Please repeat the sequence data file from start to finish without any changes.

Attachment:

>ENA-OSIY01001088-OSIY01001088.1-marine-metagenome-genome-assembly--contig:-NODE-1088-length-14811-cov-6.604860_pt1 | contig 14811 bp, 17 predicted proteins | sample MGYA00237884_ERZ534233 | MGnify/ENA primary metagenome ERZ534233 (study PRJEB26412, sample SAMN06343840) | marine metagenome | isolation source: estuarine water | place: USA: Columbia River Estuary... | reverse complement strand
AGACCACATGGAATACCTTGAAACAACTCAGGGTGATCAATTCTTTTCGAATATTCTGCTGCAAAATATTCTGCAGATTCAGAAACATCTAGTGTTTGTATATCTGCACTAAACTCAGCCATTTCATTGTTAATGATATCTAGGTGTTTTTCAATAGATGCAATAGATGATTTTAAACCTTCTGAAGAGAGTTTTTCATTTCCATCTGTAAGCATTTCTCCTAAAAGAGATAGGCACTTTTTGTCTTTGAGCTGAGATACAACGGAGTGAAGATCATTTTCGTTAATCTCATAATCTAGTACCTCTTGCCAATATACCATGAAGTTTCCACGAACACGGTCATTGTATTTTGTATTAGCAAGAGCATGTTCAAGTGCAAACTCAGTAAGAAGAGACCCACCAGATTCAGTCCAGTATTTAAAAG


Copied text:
>ENA-OSIY01001088-OSIY01001088.1-marine-metagenome-genome-assembly--contig:-NODE-1088-length-14811-cov-6.604860_pt1 | contig 14811 bp, 17 predicted proteins | sample MGYA00237884_ERZ534233 | MGnify/ENA primary metagenome ERZ534233 (study PRJEB26412, sample SAMN06343840) | marine metagenome | isolation source: estuarine water | place: USA: Columbia River Estuary... | reverse complement strand
AGACCACATGGAATACCTTGAAACAACTCAGGGTGATCAATTCTTTTCGAATATTCTGCTGCAAAATATTCTGCAGATTCAGAAACATCTAGTGTTTGTATATCTGCACTAAACTCAGCCATTTCATTGTTAATGATATCTAGGTGTTTTTCAATAGATGCAATAGATGATTTTAAACCTTCTGAAGAGAGTTTTTCATTTCCATCTGTAAGCATTTCTCCTAAAAGAGATAGGCACTTTTTGTCTTTGAGCTGAGATACAACGGAGTGAAGATCATTTTCGTTAATCTCATAATCTAGTACCTCTTGCCAATATACCATGAAGTTTCCACGAACACGGTCATTGTATTTTGTATTAGCAAGAGCATGTTCAAGTGCAAACTCAGTAAGAAGAGACCCACCAGATTCAGTCCAGTATTTAAAAG